Minority Health Month – An Interview with ACP President Dr. Henry Chen

[avatar user=”hchen” size=”thumbnail” align=”left” link=”http://www.acppps.org/who-we-are/henry-chen/”]By: Henry Chen, MD[/avatar]April is Minority Health Month, and ACP interviewed Dr. Henry Chen, a leading community-based Primary Care Physician in private practice for more than 20 years in New York City, where he manages the health care of patients in the Asian communities of Brooklyn and Manhattan. Dr. Chen also is a co-founder and President of Advocate Community Providers.

How would you assess the overall health of the Chinese population in New York? What is unique to the Chinese community?

Dr. Chen: The situation is complex and varied. The Chinese community faces the additional challenge of a unique language barrier in navigating a healthcare system that assumes English fluency. Generally speaking, however, the overall health of the Chinese population in New York is similar to that of other residents.

What are the most prevalent health problems you see among your patients?

Dr. Chen: Prevalent health problems in my patients include high incidence of diabetes, hypertension, and chronic obstructive pulmonary disease caused by smoking.

What are some of the challenges to treatment?

Dr. Chen: An enduring challenge to treatment is patient compliance in following instructions, including timing and dosage of medication and other treatment guidelines. Additionally, the challenge of the language barrier is something for which time and resources have to be devoted.

Do you see differences across generations, for example, millennial patients versus elderly, or first generation versus immigrant?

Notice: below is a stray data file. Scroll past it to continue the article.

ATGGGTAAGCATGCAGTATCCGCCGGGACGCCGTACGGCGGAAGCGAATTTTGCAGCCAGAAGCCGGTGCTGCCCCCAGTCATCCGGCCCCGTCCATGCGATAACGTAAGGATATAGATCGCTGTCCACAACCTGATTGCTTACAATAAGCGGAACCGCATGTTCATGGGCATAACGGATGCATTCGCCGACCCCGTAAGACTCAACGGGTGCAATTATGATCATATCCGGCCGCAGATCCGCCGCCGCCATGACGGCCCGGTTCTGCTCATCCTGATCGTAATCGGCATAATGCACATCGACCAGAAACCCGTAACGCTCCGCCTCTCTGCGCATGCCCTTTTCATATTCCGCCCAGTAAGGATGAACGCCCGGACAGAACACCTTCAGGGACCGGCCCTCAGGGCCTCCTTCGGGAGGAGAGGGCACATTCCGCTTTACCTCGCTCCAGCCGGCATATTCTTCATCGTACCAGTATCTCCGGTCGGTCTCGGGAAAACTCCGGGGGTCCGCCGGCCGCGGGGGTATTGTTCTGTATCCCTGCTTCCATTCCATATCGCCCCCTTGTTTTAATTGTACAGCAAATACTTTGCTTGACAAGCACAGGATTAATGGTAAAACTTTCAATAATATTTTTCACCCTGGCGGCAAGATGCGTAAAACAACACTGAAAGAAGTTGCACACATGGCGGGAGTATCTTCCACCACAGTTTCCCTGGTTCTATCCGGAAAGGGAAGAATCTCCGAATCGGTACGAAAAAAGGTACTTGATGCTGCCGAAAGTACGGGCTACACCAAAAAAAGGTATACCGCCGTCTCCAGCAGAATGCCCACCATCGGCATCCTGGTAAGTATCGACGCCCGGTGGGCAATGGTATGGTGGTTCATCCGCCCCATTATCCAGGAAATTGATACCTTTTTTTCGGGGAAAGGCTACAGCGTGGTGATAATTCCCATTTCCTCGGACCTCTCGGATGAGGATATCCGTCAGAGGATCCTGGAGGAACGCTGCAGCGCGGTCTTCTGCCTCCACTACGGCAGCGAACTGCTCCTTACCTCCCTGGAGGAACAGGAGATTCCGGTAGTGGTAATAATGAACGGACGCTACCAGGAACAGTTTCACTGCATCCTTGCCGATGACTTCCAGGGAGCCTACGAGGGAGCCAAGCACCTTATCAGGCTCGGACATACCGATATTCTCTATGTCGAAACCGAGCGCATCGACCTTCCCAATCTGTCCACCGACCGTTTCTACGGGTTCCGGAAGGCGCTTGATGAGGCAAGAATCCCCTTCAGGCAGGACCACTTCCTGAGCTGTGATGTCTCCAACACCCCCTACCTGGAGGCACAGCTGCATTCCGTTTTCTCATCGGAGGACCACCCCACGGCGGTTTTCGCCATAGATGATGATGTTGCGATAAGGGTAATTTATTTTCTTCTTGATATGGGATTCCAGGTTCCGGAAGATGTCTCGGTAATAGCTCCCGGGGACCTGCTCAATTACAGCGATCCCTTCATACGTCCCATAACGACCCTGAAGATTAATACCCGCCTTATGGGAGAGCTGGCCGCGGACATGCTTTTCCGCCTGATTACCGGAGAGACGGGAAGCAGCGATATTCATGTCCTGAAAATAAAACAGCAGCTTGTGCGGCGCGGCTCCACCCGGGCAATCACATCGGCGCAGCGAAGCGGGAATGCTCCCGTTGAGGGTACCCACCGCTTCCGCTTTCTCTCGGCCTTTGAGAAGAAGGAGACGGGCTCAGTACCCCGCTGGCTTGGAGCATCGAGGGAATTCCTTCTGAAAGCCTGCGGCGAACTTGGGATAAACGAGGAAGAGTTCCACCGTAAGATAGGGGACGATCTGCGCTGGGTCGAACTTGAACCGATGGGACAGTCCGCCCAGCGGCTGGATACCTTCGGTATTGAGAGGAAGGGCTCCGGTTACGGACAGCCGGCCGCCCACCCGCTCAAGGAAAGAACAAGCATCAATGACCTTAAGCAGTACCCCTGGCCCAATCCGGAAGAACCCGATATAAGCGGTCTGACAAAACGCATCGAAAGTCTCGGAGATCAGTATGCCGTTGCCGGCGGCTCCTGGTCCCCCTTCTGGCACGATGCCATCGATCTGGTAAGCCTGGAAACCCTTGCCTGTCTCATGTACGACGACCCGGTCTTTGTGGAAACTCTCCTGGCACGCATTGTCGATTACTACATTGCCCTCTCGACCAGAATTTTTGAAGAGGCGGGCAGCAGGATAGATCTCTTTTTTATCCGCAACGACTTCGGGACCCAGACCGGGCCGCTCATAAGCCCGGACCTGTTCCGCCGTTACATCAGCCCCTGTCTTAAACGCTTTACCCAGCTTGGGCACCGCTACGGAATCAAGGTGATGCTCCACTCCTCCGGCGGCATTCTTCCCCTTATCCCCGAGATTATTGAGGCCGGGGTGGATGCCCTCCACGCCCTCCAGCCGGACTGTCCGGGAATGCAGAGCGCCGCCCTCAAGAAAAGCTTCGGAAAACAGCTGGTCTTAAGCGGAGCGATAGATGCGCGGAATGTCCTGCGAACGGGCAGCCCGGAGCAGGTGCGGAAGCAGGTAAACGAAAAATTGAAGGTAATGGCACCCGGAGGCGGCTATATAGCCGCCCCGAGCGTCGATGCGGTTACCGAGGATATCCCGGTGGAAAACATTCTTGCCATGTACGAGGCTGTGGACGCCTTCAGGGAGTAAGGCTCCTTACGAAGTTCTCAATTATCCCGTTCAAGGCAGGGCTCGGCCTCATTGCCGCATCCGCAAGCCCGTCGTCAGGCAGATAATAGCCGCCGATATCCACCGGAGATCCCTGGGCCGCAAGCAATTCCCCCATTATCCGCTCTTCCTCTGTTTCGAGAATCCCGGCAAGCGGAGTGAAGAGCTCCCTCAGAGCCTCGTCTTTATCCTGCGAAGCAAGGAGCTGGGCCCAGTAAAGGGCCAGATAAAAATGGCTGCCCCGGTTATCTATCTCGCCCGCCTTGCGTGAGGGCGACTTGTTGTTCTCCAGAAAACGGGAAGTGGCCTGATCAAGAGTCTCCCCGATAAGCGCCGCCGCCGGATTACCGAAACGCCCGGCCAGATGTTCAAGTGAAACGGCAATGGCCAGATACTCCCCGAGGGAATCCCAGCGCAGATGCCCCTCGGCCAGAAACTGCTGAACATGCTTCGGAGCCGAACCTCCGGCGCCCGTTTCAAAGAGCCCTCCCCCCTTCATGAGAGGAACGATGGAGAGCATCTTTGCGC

Dr. Chen: The older generations of patients have a greater difficulty with the language barrier, as well as a higher incidence of chronic conditions often associated with strenuous labor activity in their youth.

What are the greatest obstacles to better health for the Chinese community?

Dr. Chen: Increased resources and funding for education to increase patient literacy and compliance is a significant issue for improving the health of the Chinese community.

Is there an anecdote to illustrate a typical patient?

Dr. Chen: Recently I spoke with a 90-year-old patient who previously had been hospitalized for severe vascular disease and chronic obstructive pulmonary disease caused by smoking. When advised to quit smoking, the patient stubbornly replied that smoking is enjoyable, and that it’d become a fixed part of his life. His health has worsened to the point where amputation of a leg damaged by severe ischemia is being considered.

What works? What techniques are most effective in encouraging lifestyle modification? Improving health literacy?

Dr. Chen: If a patient personally experiences a particular condition and is treated effectively, he or she becomes a kind of community spokesperson for that condition: encouraging, recommending, and reminding others of treatment details and compliance. Additionally, patient medical education as spread by word-of-mouth or via local Chinese language newspapers is effective.


Dr. Henry Chen is a Board-Certified Internist, geriatrician, and licensed physician acupuncturist. He is past President of the Association of Chinese American Physicians (ACAP, 2006-2008); Founder and VP of the Eastern Chinese American Physician IPA (ECAP), and Founder and Chief Executive Officer of the Chinese Community Accountable Care Organization (CCACO).

Dr. Chen graduated from Guangzhou Medical College, majoring in Medicine, and graduated from the Sun Yat Sen University of Medical Science with a Master’s degree in Surgery. Dr. Chen completed a three-year intensive residency training program in Internal Medicine at the New York Hospital of Queens (Cornell Medical School).